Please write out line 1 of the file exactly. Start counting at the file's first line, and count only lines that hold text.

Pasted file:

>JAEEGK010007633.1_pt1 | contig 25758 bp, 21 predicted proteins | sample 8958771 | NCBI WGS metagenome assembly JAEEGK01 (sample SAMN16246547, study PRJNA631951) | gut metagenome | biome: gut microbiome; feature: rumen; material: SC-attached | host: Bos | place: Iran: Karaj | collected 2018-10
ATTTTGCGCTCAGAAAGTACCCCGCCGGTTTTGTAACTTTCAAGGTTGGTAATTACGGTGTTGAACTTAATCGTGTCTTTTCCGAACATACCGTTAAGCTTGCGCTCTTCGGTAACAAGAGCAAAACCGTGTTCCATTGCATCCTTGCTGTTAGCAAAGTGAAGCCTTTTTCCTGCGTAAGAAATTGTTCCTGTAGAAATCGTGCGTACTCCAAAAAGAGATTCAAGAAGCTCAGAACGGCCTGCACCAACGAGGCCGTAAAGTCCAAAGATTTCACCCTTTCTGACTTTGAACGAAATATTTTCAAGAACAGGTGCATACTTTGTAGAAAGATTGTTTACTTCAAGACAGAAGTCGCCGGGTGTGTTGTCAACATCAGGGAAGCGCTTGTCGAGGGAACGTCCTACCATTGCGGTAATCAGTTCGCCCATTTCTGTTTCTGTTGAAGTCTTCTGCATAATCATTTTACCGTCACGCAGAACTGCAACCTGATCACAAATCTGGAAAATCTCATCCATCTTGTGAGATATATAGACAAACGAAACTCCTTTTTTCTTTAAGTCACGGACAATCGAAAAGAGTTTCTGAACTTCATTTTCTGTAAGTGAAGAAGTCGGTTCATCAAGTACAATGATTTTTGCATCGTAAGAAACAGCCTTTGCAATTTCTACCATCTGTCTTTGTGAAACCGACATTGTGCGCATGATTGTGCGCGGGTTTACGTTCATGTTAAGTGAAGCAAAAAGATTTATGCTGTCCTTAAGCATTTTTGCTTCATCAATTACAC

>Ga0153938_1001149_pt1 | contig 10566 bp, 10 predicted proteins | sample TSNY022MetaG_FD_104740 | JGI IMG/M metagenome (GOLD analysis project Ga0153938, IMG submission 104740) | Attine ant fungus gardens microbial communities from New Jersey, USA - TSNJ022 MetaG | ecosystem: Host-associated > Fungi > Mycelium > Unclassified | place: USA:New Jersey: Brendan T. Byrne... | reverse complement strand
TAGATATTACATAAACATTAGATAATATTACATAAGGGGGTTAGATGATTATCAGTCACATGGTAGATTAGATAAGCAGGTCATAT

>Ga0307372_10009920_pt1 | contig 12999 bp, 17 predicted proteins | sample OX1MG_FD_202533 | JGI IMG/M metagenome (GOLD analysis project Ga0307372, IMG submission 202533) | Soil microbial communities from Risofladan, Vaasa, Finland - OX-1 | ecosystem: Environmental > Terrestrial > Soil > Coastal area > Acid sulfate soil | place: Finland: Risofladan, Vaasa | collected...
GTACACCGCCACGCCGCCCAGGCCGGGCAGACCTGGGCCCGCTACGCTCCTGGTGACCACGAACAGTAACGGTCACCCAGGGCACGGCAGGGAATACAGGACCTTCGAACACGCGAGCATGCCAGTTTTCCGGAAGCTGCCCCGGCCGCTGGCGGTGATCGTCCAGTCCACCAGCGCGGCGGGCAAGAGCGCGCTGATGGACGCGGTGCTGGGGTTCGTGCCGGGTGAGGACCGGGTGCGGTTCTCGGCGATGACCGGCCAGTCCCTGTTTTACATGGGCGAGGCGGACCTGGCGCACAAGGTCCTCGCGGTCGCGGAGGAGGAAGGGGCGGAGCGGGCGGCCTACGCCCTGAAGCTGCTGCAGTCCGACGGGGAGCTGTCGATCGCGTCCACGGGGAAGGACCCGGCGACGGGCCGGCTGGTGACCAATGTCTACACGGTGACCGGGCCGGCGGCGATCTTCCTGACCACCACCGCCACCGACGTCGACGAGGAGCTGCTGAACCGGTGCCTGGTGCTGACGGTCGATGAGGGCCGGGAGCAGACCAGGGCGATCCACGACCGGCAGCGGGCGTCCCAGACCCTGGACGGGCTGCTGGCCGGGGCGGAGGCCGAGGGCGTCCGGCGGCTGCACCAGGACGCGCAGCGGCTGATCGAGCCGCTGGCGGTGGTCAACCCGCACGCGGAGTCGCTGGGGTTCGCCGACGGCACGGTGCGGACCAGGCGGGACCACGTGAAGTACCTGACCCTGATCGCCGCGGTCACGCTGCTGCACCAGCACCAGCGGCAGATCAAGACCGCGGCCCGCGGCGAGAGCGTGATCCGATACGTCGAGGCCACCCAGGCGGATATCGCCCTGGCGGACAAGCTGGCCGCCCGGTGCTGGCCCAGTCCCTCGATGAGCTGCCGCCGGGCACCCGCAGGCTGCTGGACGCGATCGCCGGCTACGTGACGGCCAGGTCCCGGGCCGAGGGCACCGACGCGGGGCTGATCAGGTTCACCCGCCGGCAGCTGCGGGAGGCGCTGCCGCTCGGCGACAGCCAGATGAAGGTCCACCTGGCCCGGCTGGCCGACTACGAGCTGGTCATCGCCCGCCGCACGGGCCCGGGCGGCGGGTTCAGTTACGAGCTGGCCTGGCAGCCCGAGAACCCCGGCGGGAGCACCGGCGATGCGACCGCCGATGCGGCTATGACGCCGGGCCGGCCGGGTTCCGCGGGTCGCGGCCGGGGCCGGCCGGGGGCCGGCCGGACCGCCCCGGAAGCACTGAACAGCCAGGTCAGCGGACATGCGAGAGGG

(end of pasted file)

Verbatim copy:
>JAEEGK010007633.1_pt1 | contig 25758 bp, 21 predicted proteins | sample 8958771 | NCBI WGS metagenome assembly JAEEGK01 (sample SAMN16246547, study PRJNA631951) | gut metagenome | biome: gut microbiome; feature: rumen; material: SC-attached | host: Bos | place: Iran: Karaj | collected 2018-10